18th century oil painting of Old High Cliff House, Dorset
Old High Cliff House, Dorset from the East by Charles Stuart. Oil, 1783. The property had to be demolished because of coastal erosion. Nearby Highcliffe Castle was built further back from the coast in the 1830s. © Private Collection

Paintings, watercolours, photographs and old postcards allow recognition of the scale and rate of coastal change over a much longer time frame than is normally considered by coastal scientists, planners and engineers. Such media enable assessments to be made of changes in morphology, land-use and development over the last 250 years, extending back long before the days of photography.

The CHeRISH Project

The project reveals the potential of these images to provide information that can support the protection and management of historic sites around the coastline of south-west England.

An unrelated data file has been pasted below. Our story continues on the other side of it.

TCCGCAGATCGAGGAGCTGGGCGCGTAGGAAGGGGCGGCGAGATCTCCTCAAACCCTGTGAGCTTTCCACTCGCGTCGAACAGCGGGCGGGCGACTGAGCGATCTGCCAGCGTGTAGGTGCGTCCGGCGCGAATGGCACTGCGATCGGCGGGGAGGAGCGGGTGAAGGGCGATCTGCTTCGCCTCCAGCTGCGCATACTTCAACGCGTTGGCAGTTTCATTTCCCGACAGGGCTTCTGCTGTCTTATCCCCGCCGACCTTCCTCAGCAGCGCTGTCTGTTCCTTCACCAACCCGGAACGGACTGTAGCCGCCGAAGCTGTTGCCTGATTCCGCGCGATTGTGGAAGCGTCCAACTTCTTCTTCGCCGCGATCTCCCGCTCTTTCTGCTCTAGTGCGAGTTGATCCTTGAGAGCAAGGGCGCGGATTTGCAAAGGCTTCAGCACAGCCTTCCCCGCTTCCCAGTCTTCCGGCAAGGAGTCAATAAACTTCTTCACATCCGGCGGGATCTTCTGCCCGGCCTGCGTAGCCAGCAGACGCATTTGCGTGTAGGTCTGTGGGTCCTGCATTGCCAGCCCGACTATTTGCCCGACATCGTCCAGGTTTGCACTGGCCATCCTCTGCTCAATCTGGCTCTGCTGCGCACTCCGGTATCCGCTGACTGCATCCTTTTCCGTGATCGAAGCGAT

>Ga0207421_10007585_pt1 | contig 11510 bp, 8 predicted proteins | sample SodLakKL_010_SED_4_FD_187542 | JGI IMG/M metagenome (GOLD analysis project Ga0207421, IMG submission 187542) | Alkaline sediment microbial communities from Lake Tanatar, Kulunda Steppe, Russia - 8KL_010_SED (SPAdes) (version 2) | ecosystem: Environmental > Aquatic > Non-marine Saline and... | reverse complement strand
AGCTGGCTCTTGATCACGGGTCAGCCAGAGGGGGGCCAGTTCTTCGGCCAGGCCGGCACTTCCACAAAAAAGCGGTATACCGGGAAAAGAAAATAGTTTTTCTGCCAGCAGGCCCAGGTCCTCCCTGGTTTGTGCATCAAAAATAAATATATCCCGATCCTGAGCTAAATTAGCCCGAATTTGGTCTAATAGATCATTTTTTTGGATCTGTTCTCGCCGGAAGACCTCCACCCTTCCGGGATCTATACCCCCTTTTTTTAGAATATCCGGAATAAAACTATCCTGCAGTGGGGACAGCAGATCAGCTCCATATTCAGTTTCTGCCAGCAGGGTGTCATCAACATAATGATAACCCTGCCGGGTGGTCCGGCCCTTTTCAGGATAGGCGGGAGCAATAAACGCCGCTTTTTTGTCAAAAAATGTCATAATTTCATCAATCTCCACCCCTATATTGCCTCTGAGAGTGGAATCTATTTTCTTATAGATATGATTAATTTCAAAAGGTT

This has been achieved by identifying and assessing a large number of sites at risk or potentially at risk, as indicated in shoreline management plans, local and national historic environment records, and rapid coastal zone assessments.

Imagery relating to these sites has been gathered and 23 case studies selected, illustrating how such historical images can support site management. CHeRISH has provided a list of artists who painted England’s south-west coast, ranking their work in terms of its accuracy, so as to maximise the value of each image in support of the management of the historic environment.

An oil painting of men in a boat off the coast with St Mawes Castle, Cornwall, in the background
Off St Mawes Castle, by Charles Napier Hemy (1841–1917). Oil. Hemy painted castle and coastline alike in precise detail.[ © Elford Fine Art, Tavistock